San Francisco 49ers general manager Scott McCloughan publicly stated Monday on Sirius NFL Radio that his team is not interested in going after suspended Atlanta Falcons quarterback Michael Vick(notes). This is a good sign for Niners fans and a bad sign for Vick – the quarterback.
No thanks, Mike
The 49ers have been widely speculated as the No. 1 landing spot for Vick this offseason, and that talk began to heighten once Vick was released from federal prison. As mentioned above, McCloughan shot down the idea after admitting he sat down with head coach Mike Singletary and discussed the quarterback.
There are a couple of ways we can look at this from a football perspective.
Hill, left, and Smith during a Niners workout last month.
(Paul Sakuma/AP Photo)
For starters, the Niners seem satisfied that they can get solid production from the quarterback position out of either Shaun Hill(notes) or Alex Smith. Yes, I agree that those aren't two mainstream names in NFL circles, but the fact remains that Singletary and his staff have had almost an entire offseason to evaluate them and they must like what they see.
It would be easy for us to implore the Niners to take a chance on Vick and add some electricity to the position, but we aren't in the meeting rooms, and we don't fully understand what Singletary and his staff are looking for from their quarterback. They're seeing something in OTA practices that makes them want to watch Smith and Hill battle in training camp for the job.
By saying no to Vick, the organization is telling me that they have a grasp on the quarterback position. They're not ready to name a starter, but they do believe that either Smith or Hill will emerge as the No. 1 option by mid-August, and they can get on with their season and compete in the NFC West.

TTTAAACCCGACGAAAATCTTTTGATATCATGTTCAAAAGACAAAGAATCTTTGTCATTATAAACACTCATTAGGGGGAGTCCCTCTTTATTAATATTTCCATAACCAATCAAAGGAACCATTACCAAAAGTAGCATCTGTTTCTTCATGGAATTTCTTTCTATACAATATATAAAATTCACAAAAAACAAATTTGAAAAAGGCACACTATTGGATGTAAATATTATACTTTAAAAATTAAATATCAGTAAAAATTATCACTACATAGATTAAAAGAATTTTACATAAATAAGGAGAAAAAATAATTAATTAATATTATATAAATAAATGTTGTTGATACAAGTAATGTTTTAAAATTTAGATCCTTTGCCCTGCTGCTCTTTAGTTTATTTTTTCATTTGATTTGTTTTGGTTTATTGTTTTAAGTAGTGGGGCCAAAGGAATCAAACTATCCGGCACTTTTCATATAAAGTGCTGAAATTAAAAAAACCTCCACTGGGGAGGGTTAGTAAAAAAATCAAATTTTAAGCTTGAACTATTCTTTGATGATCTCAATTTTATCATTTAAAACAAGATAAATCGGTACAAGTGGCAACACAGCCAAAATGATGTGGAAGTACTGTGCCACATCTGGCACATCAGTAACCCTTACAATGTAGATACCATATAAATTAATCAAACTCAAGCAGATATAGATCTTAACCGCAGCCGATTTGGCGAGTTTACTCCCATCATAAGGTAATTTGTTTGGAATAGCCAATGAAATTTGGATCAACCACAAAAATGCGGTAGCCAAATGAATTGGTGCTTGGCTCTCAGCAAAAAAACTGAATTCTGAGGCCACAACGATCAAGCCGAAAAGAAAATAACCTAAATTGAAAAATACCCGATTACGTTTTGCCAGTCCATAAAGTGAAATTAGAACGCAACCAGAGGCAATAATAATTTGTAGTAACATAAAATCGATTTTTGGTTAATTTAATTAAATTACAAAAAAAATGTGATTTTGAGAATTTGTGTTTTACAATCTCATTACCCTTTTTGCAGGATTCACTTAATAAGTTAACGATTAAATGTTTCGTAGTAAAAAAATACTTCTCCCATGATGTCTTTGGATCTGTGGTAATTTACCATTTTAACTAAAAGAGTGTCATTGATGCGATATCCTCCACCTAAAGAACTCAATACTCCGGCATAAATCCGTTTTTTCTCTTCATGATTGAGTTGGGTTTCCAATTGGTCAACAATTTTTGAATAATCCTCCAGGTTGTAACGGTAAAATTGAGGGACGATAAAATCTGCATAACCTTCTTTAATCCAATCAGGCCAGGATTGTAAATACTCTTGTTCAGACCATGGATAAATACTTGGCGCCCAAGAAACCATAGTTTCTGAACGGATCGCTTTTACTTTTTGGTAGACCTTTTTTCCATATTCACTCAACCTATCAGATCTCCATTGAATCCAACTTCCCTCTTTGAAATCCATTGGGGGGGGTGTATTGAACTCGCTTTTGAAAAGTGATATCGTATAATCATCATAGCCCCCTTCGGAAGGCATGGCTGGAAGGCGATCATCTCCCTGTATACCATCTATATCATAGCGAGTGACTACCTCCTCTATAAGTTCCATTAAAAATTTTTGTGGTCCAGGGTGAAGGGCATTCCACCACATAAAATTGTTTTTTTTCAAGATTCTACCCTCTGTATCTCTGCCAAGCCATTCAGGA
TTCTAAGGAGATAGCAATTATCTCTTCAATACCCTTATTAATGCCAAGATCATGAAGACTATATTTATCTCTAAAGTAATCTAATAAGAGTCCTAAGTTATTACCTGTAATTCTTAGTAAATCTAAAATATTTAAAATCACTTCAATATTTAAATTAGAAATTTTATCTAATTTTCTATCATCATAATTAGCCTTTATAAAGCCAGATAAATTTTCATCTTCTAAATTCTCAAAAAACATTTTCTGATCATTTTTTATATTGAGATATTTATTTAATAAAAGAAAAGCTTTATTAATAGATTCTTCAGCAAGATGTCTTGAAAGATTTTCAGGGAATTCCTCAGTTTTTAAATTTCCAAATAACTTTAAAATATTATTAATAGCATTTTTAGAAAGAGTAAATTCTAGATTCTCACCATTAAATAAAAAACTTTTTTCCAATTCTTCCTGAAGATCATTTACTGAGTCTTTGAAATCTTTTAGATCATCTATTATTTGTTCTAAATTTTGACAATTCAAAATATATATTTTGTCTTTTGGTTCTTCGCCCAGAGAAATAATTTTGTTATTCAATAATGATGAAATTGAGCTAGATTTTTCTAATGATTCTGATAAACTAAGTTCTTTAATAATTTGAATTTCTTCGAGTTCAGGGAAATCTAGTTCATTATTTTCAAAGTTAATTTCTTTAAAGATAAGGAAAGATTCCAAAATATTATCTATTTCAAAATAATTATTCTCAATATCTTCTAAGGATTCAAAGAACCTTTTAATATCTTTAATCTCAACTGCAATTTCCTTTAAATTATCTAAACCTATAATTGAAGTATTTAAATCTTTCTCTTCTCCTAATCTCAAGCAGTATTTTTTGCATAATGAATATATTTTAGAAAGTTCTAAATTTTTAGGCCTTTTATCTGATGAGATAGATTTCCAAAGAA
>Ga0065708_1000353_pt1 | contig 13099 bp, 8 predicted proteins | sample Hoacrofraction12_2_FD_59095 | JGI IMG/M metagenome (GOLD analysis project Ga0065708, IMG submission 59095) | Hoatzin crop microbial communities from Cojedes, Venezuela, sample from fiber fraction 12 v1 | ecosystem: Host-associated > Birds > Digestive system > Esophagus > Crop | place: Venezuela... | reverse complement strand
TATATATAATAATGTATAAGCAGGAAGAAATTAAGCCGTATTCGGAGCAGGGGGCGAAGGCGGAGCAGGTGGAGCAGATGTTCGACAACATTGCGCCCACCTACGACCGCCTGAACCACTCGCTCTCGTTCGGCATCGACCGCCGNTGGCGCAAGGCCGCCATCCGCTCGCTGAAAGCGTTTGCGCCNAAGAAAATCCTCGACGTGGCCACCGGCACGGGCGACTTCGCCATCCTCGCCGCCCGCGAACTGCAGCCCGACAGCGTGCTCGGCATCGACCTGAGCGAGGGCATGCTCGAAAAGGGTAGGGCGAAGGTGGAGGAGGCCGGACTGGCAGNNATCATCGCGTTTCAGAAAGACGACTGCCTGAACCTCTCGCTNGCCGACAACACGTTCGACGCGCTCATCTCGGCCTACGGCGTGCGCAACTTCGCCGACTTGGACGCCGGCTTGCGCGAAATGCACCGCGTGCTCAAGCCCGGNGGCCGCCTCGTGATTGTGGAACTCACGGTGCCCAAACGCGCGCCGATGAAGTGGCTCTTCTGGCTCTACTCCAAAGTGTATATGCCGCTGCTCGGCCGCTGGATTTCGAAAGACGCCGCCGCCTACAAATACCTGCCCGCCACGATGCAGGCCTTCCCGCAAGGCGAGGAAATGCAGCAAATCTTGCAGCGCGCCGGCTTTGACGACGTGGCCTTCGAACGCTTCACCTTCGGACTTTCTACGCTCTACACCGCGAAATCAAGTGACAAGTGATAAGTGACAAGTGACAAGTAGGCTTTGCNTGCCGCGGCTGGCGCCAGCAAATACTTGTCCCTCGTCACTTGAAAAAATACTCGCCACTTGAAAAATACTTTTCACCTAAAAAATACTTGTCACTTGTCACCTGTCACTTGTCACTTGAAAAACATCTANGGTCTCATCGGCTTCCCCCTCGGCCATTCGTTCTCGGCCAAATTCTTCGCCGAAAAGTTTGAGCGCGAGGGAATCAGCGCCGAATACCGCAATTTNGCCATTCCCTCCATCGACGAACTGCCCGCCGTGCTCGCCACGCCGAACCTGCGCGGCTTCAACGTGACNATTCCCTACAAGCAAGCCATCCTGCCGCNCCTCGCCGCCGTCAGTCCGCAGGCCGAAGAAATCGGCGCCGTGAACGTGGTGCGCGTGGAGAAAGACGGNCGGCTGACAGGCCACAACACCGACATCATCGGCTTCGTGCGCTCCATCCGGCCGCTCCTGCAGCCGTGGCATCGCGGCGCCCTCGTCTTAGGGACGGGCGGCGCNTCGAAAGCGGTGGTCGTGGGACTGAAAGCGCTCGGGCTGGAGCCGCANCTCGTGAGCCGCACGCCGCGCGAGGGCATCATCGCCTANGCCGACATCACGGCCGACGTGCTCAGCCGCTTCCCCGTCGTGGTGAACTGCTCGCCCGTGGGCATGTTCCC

What now, Mike?
The other issue here is Vick himself – as a quarterback.
If we look around the league, I don't see a franchise in dire need of a quarterback heading into training camp, especially one who has missed the past two NFL seasons.
San Francisco seemed like a logical destination, and our own Michael Lombardi has heard that the St. Louis Rams have some interest, but the likelihood that Vick will walk into a training camp this summer as a quarterback is slim.
His best bet to return to NFL action is as an athlete – a player in the mold of Devin Hester(notes) in Chicago or Josh Cribbs in Cleveland, or in the same manner the Vikings plan to use rookie WR Percy Harvin(notes) in their offense.
In this regard, I believe there will be plenty of options for Vick, but teams must admit that he's not coming to camp to compete at quarterback. Instead, he's coming to compete for a roster spot, and to compete for playing time on offense in certain packages designed to get him the football.
The Niners have stated that they're closing the book on Vick, but that doesn't mean another team won't open it back up and use Vick as an offensive weapon. He still can be that type of player in the NFL.
We don't know what team is going to take a chance on Vick and dive head-first into a PR storm – but once commissioner Roger Goodell reinstates him, I expect him to find a home.
You just have to use him the right way.
Follow Bowen on Twitter: MattBowen41.
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